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Operator admitted dozing off; 'very chaotic' schedule at issue

UnionsTransportation DisastersPublic Transportation DisastersPublic TransportationCTA Blue Line Crash

The CTA Blue Line operator who admitted dozing at the controls had a "very chaotic" work schedule that played a role in the bizarre crash that left her mangled train atop an escalator, the transit union president said Friday.

At the same time, the official said the operator was distraught about the highly publicized wreck at O'Hare International Airport early Monday and that the "negative outburst" from the public about her and other CTA employees was unfair.

"We don’t want to see the public hurt," said Robert Kelly, president of the Amalgamated Transit Union Local 308. "Let's be honest, we've all nodded off doing something. No one in this world is perfect. I'm not trying to justify this."

Kelly and the transit agency clashed sharply Friday on how many hours the unidentified operator had worked before the crash at the heavily-used station, which the CTA hopes to reopen sometime Sunday.

Kelly said the operator had worked 69 hours in the seven days prior to the crash. She was a fill-in employee, known as an "extra board," meaning she called in around 4:30 p.m. each day to learn her shift, he said.

CTA spokesman Brian Steele disputed Kelly's claim about the operator's hours, saying she had worked 55 hours in the seven days preceding the incident and was off for 18 hours prior to her shift during which the incident occurred. In the previous week, the operator's longest shift was 9.2 hours, Steele said.

The CTA accused the outspoken union leader of making "untruthful and irresponsible" claims in an attempt to interfere with the investigation into the crash, which injured at least 30 people and caused more than $6 million in damage to the train and station.

"As has become his common response in issues involving his union, Bob Kelly is again providing false and misleading information in an effort to distort the truth and divert attention away from his union," the CTA said in a statement shortly after Kelly spoke at a press conference.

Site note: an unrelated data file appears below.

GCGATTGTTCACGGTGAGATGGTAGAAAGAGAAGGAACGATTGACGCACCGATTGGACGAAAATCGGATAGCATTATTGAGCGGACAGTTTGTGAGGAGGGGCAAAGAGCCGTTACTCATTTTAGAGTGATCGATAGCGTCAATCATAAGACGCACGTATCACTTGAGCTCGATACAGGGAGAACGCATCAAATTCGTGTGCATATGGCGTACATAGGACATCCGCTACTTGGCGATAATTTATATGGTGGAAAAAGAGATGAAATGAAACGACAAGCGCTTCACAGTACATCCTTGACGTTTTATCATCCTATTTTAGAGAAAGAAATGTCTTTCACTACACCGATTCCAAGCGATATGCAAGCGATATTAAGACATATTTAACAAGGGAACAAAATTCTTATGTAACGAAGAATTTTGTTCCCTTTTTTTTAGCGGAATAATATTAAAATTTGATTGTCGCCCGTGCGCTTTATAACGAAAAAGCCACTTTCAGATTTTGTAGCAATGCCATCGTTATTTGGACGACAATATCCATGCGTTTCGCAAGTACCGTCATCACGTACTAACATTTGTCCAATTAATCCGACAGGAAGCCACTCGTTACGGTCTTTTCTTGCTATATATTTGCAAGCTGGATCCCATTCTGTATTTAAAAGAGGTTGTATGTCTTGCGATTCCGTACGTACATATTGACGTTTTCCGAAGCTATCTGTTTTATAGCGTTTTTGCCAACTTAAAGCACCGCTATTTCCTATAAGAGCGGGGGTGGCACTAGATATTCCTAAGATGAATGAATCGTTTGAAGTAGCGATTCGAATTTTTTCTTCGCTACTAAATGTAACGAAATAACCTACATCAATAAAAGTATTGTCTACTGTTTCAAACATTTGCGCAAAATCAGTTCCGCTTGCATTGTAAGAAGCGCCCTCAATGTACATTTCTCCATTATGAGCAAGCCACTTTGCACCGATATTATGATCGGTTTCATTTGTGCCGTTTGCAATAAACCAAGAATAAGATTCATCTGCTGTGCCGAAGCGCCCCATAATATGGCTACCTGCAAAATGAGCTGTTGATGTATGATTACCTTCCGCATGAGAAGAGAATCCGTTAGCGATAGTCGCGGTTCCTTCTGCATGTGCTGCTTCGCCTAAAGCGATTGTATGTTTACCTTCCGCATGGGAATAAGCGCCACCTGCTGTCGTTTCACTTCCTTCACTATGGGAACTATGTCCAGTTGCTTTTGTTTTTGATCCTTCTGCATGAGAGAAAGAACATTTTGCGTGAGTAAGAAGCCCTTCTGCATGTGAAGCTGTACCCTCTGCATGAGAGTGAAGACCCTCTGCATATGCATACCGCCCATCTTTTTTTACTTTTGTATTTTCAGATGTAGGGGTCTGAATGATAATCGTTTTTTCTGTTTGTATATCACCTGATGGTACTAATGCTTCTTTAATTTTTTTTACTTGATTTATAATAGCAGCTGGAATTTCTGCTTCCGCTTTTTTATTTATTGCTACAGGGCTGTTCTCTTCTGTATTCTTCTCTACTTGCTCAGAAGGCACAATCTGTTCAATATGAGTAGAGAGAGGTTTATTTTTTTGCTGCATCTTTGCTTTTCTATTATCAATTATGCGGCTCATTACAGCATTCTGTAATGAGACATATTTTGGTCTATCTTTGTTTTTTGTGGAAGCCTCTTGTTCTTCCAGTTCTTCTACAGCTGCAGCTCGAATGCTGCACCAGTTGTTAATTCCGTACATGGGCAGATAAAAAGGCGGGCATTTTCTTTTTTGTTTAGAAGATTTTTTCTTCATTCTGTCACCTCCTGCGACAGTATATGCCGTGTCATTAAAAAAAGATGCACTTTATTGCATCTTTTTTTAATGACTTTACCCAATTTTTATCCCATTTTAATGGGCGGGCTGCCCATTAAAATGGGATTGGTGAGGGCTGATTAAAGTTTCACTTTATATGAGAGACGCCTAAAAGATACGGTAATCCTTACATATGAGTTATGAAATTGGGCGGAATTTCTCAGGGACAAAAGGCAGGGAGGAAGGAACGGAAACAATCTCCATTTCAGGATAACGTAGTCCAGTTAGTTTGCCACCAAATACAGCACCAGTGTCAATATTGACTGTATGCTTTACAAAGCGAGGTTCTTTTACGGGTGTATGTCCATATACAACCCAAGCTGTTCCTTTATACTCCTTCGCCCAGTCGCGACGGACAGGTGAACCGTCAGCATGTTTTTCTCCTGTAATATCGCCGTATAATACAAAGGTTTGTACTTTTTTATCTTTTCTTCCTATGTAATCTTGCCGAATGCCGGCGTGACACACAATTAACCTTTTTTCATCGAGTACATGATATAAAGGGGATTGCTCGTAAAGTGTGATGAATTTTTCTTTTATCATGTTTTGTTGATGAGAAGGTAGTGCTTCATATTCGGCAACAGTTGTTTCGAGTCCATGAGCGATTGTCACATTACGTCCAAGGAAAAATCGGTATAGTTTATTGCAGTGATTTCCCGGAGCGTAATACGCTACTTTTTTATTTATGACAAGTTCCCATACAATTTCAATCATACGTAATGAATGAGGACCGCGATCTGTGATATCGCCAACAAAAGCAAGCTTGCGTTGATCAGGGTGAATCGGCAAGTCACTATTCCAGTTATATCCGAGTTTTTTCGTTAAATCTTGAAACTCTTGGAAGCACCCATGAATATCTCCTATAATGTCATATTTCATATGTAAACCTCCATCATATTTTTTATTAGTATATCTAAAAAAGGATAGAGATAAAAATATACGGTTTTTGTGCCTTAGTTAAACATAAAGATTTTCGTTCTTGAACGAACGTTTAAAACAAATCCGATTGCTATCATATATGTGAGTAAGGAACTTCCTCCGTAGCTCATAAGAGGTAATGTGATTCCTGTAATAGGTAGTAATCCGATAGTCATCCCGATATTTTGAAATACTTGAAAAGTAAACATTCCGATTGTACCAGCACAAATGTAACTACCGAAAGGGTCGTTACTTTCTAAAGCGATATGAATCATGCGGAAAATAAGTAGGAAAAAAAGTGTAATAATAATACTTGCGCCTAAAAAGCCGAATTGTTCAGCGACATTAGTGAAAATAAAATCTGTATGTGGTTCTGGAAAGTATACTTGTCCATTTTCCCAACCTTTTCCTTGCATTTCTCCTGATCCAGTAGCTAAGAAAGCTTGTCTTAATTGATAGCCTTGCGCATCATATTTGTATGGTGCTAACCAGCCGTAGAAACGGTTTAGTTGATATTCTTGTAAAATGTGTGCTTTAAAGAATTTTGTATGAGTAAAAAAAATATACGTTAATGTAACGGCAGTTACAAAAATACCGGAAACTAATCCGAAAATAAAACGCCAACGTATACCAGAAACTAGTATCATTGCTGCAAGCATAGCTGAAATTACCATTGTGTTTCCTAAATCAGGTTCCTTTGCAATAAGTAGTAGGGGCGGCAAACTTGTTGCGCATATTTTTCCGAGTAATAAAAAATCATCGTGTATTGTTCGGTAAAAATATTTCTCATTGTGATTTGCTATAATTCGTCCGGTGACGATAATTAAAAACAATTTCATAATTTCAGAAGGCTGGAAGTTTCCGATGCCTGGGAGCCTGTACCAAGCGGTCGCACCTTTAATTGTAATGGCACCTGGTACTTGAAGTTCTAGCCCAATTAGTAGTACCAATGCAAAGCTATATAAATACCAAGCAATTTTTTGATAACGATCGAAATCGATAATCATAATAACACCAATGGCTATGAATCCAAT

Kelly responded that the CTA — which is facing lawsuits over a spectacular crash watched worldwide on video — has decided to attack him personally for his comments.

"They're calling me a liar, trying to discredit me," Kelly told the Tribune late Friday. "They've got to do something; they're being sued."

In response to Kelly's contention that the operator worked "strange" hours, the CTA said she was on the overnight shift for four days in the week before the incident and had one day off during that week.

The CTA said the operator had requested additional work hours — two shifts that added up to 13.6 hours — her right under the union's collective bargaining agreement. The CTA was required to provide those hours, the agency said.

The CTA said its process for scheduling is similar to that of every other transit agency in the country.

Kelly was the first to publicly speculate that the operator was fatigued. Speaking at a press conference soon after the crash, Kelly said there were "indications" that she had dozed off.

The union chief's comments immediately raised eyebrows. The union is generally a party to NTSB investigations and, as such, prohibited from publicly discussing cases in detail.

It wasn't until Wednesday that the National Transportation Safety Board lead investigator Tim Turpin confirmed that the operator told them she had indeed dozed off not just Monday, but also on Feb. 1 when her train overshot a Blue Line stop at Belmont.

During Friday's war of words, the CTA charged that Kelly's comments were a "clear attempt to interfere with the investigative process" and that he had tried to do the same thing six months ago during the NTSB's probe into the so-called "ghost train" crash Sept. 30 on the Blue Line.

The NTSB continues to investigate that collision, which occurred when an unattended four-car train slammed into a stopped Blue Line train at the Harlem-Congress station. The federal agency hasn’t made an official final report. The CTA fired two electrical workers and suspended two others.

Kelly acknowledged that the NTSB did not ask him to be part of the investigation into Monday's incident, but denied he was trying to obstruct it. His comment about the Sept. 30 incident was nothing more than "echoing" a remark by CTA President Forrest Claypool, he said.

Kelly said he had spoken with the operator and that her first concern was for the passengers on her train.

"She's distraught. She's upset. She's hurt," he said. "Don't pass judgment on her."

Whether or not the union will fight for the operator's job is unclear, and depends on what action the CTA takes, Kelly said.

"If we feel there is a just reason to fight (the CTA), we will," he said.

The CTA announced it would restore Blue Line rail service to O'Hare International Airport around 2 p.m. Sunday.

Shuttle bus service between the O'Hare and Rosemont stops will continue to operate until rail service is restored, CTA officials said Saturday.

Tribune reporter Juan Perez Jr. contributed.

rwronski@tribune.com | Twitter: @RichWronski

Copyright © 2014, The Baltimore Sun
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UnionsTransportation DisastersPublic Transportation DisastersPublic TransportationCTA Blue Line Crash
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